ATHENS — Tennessee has the trash can. Georgia has the spikes.
When Georgia players were celebrating their 20-19 win over Notre Dame on Saturday night, outside linebacker Davin Bellamy was seen parading around with golden spikes on his shoulders. What was the deal with that? Now the story can be told: They’re a reward for forcing turnovers.
Bellamy had the sack that forced the fumble on Notre Dame to seal the victory.
“It’s a little thing we have for turnovers. When you get the ball off somebody, you get the spikes,” said fellow outside linebacker Lorenzo Carter, who recovered that fumble. “We have the UGA spike squad that’s at the games. [Defensive coordinator Mel] Tucker came up with it, try to get us little incentives for getting the ball off people.”
Carter got to wear the spikes earlier in the second half, when he sack-stripped Notre Dame quarterback Brandon Wimbush and recovered the fumble. While Bellamy got to wear the spikes after the game since it was over, Carter only got to wear them on the sidelines until the next defensive series.
“Once you go back on the field, the spikes come off and it’s time to go,” Carter said.
So essentially it’s the same idea as the Tennessee trash can, where the Volunteers put footballs after a turnover. That gimmick was much derided on social media, what with Vols coach Butch Jones and the “champions of life” stuff.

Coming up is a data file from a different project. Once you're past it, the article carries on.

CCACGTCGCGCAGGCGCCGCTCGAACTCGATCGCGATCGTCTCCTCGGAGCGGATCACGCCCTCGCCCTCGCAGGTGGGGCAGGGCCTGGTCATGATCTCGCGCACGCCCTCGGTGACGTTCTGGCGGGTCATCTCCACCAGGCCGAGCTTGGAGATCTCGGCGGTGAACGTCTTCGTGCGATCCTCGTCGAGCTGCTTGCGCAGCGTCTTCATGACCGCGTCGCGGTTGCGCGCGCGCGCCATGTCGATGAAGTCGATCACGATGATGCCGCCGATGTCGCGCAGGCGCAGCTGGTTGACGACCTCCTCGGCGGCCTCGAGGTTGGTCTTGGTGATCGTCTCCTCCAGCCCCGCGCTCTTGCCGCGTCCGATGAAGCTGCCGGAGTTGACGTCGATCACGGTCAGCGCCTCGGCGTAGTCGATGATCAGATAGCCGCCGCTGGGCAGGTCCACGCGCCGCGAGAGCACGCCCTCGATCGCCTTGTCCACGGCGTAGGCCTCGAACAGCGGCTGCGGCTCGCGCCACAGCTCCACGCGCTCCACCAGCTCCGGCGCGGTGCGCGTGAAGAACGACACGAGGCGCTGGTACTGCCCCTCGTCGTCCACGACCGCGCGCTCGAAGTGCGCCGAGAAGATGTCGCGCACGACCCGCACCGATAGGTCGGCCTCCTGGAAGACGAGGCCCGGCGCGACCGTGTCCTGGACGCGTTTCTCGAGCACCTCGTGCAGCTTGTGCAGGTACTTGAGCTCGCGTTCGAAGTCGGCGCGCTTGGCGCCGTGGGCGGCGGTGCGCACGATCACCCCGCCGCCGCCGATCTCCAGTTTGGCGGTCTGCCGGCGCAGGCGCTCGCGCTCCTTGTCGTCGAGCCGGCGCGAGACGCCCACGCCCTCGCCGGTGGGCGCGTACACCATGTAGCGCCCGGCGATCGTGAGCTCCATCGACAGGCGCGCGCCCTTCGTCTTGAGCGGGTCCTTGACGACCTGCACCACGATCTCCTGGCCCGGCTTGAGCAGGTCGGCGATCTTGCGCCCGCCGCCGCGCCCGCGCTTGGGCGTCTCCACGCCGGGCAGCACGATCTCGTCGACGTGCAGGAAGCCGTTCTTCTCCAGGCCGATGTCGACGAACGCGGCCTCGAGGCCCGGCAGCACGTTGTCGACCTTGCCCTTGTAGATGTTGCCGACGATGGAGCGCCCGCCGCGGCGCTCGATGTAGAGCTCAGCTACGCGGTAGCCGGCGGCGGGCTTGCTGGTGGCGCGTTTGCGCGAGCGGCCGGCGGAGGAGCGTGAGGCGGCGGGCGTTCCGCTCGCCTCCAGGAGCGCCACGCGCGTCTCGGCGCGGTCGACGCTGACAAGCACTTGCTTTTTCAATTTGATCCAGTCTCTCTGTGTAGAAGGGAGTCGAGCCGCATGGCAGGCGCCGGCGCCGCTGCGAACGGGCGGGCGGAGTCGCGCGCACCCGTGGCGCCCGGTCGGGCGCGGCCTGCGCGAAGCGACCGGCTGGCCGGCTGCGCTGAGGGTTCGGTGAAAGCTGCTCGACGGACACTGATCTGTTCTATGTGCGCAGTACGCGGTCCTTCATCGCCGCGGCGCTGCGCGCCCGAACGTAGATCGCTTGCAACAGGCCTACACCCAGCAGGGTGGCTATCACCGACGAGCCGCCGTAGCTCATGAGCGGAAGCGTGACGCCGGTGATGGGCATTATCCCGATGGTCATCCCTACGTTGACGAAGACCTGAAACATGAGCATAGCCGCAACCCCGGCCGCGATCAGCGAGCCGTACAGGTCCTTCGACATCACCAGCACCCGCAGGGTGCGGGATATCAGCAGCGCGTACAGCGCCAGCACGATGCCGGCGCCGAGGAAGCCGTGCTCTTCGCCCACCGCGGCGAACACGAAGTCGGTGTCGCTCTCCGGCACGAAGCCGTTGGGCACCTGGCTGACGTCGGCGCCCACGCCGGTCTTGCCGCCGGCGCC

Georgia had the spikes last week, but didn’t get to use it, as it forced no turnovers against Appalachian State. Alabama had the wrestling belt tradition to reward turnovers, which Kirby Smart was involved with creating while he was there, but he gave credit to Tucker for this one.
“It’s cool because of our fan base and the Spike Squad that we have. It honors them. Our players take a lot of pride in that,” Smart said. “I’m just glad we got to finally bring it out. That first game we never got to show it. Coach Tucker was killing the defense after the first game because everybody in the country is talking about their deal and we don’t get to show ours. It was nice to get some turnovers.”
As good as Carter’s sack-forced fumble recovery was, it could have been better: He was trying to pick up the ball and return it.
Carter, showing good awareness, can be seen on replay getting his knees off the ground before reaching down to grab the football so he wouldn’t be ruled down when he grabbed it. But Wimbush also was reaching for it.
“Everything happened so fast. Once I finally realized the ball was right there I was trying to get the ball and go,” Carter said. “But yeah, I gotta get on the ball. Once I realized I was down I said, ‘All right lemme get this ball, make sure what’s important.'”